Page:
US, Saudi Arabia and Iran Argue over nuclear technology
Iran is calling the United States out on their support of Saudi Arabia. Iranian leadership is particularly critical because the United States is selling nuclear technology to the Saudis. They are so angry that Iranian Foreign Minister Mohammed Javad Zarif went so far as to assert that the United States is exhibiting the highest levels of hypocrisy.
As Newsmax reports, as part of his tirade against the United States the Iranian Foreign Minister argued that while the U.S. is extremely critical of Iran and their nuclear development, they look the other way when Saudi Arabia dismembers a journalist in Turkey. That incident, he said, is part of the United States' double standard. In a tweet Zarif wrote: "First a dismembered journalist; now illicit sale of nuclear technology to Saudi Arabia fully expose #USHypocrisy."
Zarif is not wrong. The U.S. sale of nuclear technology to the Saudis and the relative silence in response to the brutal execution of Jamal Khashoggi is indeed troubling. And while Congress on both sides of the aisle has made serious demands to investigate the murder, the Administration has not really pushed the issue. About the sale of nuclear technology to the Saudis — here too Iran has a very good point. And Iran should, rightfully, be worried.
On the other hand, there is a convincing argument for selling nuclear technology to Saudi Arabia. The argument is that Iran itself is sprinting towards the attainment of nuclear weapons. And if that doesn't scare Congress, it should. In fact, the ongoing game of hide and seek that Iran has been playing with nuclear technology should be the only argument needed in favor of providing the Saudis with U.S. technology.
As angry, upset, scared as they are, Iran is solely responsible for this countermove by the United States and Saudi Arabia. Iran and Saudi Arabia are arch enemies. The United States needs to keep Iran in check and wants to do them damage. The sale, under those circumstances, makes perfect diplomatic sense. And it might just save parts of the world from destruction.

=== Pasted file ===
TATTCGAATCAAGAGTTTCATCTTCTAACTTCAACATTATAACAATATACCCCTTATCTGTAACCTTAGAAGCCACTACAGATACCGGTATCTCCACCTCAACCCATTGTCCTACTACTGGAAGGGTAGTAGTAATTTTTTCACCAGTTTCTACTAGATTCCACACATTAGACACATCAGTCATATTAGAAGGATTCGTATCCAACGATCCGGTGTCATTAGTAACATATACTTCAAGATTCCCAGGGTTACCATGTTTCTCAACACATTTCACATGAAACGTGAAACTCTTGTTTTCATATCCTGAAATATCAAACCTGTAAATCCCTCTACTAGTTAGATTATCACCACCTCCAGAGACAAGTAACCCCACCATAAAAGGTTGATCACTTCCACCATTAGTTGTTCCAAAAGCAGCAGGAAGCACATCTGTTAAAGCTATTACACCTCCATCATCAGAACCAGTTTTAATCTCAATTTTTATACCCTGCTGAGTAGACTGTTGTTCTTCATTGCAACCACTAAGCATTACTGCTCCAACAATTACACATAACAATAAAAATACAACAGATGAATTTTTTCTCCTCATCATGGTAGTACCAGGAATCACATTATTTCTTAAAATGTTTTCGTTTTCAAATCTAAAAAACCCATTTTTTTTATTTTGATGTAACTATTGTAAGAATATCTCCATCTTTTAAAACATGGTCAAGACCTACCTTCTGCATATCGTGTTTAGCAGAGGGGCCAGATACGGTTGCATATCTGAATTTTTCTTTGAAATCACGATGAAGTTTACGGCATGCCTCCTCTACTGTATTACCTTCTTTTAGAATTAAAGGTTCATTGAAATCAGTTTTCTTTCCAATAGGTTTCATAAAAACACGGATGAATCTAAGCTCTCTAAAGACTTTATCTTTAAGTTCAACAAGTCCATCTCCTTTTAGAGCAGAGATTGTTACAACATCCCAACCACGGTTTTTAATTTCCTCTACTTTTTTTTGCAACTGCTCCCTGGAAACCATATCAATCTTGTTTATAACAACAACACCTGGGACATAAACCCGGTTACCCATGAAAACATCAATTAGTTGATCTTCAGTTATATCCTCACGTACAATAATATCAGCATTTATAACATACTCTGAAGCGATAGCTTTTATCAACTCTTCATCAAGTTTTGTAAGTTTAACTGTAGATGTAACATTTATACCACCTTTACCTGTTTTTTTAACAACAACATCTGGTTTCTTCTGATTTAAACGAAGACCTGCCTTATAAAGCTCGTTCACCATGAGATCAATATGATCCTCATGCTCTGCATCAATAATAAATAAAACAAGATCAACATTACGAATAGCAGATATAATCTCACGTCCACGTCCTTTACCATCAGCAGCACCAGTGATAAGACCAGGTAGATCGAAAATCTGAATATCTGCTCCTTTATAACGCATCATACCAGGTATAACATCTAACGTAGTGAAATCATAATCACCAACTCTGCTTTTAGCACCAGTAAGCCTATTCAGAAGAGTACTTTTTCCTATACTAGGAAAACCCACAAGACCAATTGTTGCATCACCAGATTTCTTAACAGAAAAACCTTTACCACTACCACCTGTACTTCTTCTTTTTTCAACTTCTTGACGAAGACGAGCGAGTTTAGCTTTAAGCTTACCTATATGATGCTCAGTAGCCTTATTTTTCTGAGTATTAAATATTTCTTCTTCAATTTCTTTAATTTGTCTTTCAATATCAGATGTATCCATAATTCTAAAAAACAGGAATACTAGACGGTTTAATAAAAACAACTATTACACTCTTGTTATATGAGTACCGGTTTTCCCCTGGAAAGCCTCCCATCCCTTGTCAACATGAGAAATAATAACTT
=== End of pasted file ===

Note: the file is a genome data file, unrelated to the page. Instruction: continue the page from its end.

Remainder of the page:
Once upon a time the glue that bound the United States and Saudi Arabia was oil. No more. Times have changed, needs have changed, the world has changed. But that doesn't mean that everything is better. There are still serious dangers lurking within this new alliance between the United States and the Saudis.
The U.S. and Saudi Arabia are not friends. That must be clear. They are allies on only a few certain issues and worlds apart in so many other ways. Take governing, minority rights, the equality of women, religion, and even access of information and freedom of expression to name a few. Not to mention the accountability of leaders to their citizens and equal protection under the law. Those are just a few of the major divides between the countries.
Much of what the United States holds dear is not shared in any way by Saudi leaders. The ideals that are the essence of the character of the United States are an anathema to Saudi Arabia. The link between the United States and Saudi Arabia is a distrust of Iran. And in the world of international affairs, mutual interests dictate actions. The United States and Saudi Arabia have entered into an alliance, not a friendship.
Iran is correct in pointing this out. Once the Saudi get the nuclear technology they want, there will be nothing to stop them from going off in directions that do not, in any way, segue with U.S. interests. Iran knows that well. They want everyone else to know it just as well.